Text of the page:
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Trouble Every Day (18)

Review by: Simon Bell | Rating: Two


NEWLYWEDS Shane and June Brown are on their way to honeymoon in Paris, but Shane slips off to the airplane toilet to jerk off while summoning an image of his new bride, crimson-soaked and freshly-butchered. So, with seconds gone, you get the firm impression this ain't going to be all midnight strolls along tree-lined avenues of Saint Germain de Prés and sipping Pernod in street side cafes of the 3rd Arrondisement.

A pharmacist for a major American drugs corporation, Shane isn't merely on a jaunt to sow his seed as God intended, but to pursue the key practitioner of a medical experiment that tested the boundaries of the human libido. It seems (nothing's clear cut in this movie) that Shane was used as a guinea pig, stuffed up to his eyeballs with uncontrollable and animalistic lust before an antidote could be brewed.

Our contemporary vampire manages to track down the scientist's home, an elegant old stone mansion on the outskirts of Paris, and meets the wife, Coré , also quite clearly exposed to the same debilitating research herself. (This is Betty Blue's Beatrice Dalle at her horniest: We've already seen her steal the show in one of the nastiest murder/sex scenes in screen history, involving the chewing off of a lip and the toying of thick flaps of skin.)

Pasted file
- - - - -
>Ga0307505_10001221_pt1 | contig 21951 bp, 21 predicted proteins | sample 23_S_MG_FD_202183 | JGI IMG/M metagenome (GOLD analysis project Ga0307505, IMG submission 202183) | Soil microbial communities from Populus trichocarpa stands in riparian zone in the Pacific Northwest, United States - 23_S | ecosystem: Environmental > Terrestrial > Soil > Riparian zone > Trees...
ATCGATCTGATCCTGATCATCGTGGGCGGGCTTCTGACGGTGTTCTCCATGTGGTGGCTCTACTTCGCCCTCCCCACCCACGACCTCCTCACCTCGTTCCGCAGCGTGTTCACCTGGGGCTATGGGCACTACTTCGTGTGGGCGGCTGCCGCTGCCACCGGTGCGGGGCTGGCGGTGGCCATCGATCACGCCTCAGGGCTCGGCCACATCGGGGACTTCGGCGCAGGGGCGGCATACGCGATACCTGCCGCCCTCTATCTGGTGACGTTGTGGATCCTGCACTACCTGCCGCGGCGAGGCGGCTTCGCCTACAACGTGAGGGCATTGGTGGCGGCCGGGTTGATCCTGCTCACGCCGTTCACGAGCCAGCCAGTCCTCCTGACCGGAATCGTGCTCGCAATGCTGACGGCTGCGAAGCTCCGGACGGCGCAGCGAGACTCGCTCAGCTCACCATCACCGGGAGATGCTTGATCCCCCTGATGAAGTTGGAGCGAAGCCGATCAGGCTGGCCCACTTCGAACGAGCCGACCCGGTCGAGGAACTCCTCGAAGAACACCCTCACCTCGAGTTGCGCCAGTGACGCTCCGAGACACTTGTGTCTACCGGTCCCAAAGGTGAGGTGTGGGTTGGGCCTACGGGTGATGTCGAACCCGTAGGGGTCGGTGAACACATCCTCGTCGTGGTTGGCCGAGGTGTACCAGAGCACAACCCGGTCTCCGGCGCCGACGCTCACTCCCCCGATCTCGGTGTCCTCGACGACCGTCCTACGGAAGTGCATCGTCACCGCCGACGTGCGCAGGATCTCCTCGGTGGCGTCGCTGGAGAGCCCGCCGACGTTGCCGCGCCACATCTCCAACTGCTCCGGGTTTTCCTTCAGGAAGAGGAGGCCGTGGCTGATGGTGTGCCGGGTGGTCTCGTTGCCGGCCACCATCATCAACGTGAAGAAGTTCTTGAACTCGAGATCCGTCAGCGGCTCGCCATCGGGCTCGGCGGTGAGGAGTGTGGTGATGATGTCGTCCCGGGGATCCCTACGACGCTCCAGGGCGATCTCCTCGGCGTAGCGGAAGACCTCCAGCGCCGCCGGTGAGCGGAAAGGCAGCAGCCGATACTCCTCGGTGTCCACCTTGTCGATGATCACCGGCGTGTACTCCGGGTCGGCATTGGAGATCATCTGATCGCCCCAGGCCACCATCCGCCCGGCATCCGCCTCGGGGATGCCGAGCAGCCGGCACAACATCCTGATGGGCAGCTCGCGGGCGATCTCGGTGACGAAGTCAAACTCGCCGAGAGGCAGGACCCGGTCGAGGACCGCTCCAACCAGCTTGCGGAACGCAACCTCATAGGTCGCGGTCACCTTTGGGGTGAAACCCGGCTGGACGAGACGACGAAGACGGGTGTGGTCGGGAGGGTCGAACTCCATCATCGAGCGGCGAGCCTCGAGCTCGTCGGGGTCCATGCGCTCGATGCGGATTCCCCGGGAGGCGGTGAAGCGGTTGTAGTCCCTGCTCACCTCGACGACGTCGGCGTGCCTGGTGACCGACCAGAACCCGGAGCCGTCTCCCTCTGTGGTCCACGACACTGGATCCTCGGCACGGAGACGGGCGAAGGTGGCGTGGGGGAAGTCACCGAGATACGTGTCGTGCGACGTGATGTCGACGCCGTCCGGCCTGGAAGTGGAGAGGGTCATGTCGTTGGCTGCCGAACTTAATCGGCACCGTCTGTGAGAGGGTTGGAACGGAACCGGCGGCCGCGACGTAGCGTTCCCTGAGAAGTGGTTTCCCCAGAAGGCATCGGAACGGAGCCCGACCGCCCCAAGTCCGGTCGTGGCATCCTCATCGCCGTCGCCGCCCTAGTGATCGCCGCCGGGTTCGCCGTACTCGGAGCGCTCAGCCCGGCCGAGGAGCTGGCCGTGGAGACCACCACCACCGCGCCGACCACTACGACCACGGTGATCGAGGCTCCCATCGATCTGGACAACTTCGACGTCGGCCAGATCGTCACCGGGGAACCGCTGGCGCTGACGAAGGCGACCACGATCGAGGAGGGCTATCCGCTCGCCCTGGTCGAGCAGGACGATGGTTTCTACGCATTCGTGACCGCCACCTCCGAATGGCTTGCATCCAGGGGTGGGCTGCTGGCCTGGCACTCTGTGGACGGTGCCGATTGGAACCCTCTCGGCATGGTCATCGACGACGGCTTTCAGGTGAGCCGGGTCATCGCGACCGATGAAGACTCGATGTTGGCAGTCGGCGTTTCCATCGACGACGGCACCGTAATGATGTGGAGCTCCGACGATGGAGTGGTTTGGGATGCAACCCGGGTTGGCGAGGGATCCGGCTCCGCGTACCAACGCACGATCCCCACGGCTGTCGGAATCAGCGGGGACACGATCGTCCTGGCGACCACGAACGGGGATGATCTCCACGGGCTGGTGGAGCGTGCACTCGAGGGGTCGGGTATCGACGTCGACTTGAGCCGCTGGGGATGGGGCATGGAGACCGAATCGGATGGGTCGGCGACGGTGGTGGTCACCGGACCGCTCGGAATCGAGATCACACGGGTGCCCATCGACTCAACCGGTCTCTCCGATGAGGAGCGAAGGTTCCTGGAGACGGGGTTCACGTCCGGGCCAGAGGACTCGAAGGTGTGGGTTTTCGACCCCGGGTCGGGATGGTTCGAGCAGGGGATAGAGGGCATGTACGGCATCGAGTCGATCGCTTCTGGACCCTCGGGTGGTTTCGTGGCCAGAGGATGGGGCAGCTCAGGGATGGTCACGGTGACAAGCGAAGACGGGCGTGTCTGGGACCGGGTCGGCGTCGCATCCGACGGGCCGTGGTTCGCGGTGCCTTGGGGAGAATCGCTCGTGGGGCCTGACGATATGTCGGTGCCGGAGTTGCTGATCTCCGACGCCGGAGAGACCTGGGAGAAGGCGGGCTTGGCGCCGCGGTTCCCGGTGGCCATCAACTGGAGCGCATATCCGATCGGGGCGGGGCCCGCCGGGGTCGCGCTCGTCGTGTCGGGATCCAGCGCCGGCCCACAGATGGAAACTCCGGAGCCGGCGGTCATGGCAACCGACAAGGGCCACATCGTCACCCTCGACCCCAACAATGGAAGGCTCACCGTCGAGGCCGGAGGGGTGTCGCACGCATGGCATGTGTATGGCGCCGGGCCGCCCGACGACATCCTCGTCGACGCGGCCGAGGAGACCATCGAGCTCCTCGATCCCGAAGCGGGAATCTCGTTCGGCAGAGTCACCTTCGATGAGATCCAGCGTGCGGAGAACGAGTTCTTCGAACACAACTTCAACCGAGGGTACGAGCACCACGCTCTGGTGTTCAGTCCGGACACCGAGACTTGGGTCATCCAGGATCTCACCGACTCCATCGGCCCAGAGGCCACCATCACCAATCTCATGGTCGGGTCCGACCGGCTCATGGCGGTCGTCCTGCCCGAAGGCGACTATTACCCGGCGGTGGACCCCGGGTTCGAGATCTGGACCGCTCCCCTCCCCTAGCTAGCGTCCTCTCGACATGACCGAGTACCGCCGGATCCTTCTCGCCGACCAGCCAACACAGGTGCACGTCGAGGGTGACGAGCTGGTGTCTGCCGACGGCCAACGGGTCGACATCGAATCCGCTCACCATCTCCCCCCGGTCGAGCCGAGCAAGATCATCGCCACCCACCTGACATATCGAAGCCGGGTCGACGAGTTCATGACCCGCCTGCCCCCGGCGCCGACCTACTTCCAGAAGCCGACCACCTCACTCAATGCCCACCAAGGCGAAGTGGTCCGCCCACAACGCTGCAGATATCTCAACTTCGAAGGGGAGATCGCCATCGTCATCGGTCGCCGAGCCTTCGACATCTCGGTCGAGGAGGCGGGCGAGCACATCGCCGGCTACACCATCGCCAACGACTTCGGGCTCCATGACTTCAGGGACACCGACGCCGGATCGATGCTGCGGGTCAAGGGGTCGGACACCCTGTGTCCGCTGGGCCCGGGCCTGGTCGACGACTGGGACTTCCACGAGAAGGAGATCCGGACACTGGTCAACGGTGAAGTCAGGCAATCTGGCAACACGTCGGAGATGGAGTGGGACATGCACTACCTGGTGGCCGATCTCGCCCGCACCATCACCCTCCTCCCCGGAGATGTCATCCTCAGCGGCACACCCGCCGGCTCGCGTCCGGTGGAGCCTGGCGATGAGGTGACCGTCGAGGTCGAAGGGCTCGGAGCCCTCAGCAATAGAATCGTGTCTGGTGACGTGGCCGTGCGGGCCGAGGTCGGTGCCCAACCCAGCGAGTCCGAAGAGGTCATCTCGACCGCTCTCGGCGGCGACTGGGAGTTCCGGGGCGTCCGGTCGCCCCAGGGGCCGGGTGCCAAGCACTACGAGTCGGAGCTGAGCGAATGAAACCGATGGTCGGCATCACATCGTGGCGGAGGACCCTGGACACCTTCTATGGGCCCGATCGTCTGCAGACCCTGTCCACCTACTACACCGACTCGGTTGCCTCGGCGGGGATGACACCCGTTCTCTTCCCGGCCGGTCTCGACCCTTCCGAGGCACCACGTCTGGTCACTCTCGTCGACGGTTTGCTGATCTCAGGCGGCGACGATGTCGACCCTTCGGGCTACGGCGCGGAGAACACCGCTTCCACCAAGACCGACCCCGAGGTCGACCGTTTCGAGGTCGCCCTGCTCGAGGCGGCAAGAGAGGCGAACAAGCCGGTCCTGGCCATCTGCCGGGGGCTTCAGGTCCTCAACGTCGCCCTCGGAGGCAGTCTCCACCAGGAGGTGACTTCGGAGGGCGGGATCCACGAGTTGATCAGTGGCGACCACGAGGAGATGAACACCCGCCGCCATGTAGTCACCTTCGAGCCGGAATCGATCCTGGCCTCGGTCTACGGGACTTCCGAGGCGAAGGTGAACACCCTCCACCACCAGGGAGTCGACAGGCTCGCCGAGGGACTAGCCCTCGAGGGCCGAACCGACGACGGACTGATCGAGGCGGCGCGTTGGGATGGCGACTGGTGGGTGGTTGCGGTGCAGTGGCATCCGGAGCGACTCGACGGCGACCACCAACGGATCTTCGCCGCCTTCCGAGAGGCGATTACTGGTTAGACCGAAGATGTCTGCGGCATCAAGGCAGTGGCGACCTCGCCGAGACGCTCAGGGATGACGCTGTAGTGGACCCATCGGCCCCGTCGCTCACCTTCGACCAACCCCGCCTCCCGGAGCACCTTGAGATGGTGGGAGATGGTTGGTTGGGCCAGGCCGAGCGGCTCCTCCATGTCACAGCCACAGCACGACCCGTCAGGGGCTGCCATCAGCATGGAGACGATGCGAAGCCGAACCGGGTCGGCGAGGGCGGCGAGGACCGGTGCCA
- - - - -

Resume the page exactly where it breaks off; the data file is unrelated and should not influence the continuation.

Understandably, Shane's on a mission also to satisfy his gruesome cravings that could possibly keep him from chomping on his sweet, adoring bride. Chambermaids have other uses evidently...

Vincent Gallo, last seen in his own directorial debut "Buffalo 66" before he promised to give up film altogether, stars as Shane. June is played by Tricia Vessey, notable from "Ghost Dog: The Way of the Samurai". Both do their best, but look a little muddled with the whole enterprise themselves.

It doesn't help that most of "Trouble Every Day" unfolds minus much dialogue. Claire Denis (helmer of the impressive Beau Travail), however, makes nice use of the cannibals' bestial physicality and the Nosferatu-like shadow.

We're also unmistakably in David Cronenberg territory here, but without the sick humour that usually goes with it.

Trouble caused trouble when it showed at Cannes 2001. But among the hoo-ha being made about Gaspar Noe's Irreversible at this year's Riviera screenings, one wonders what's worse? Being anally raped or eaten alive from the genitals upwards? I guess it's all about mise en scene.



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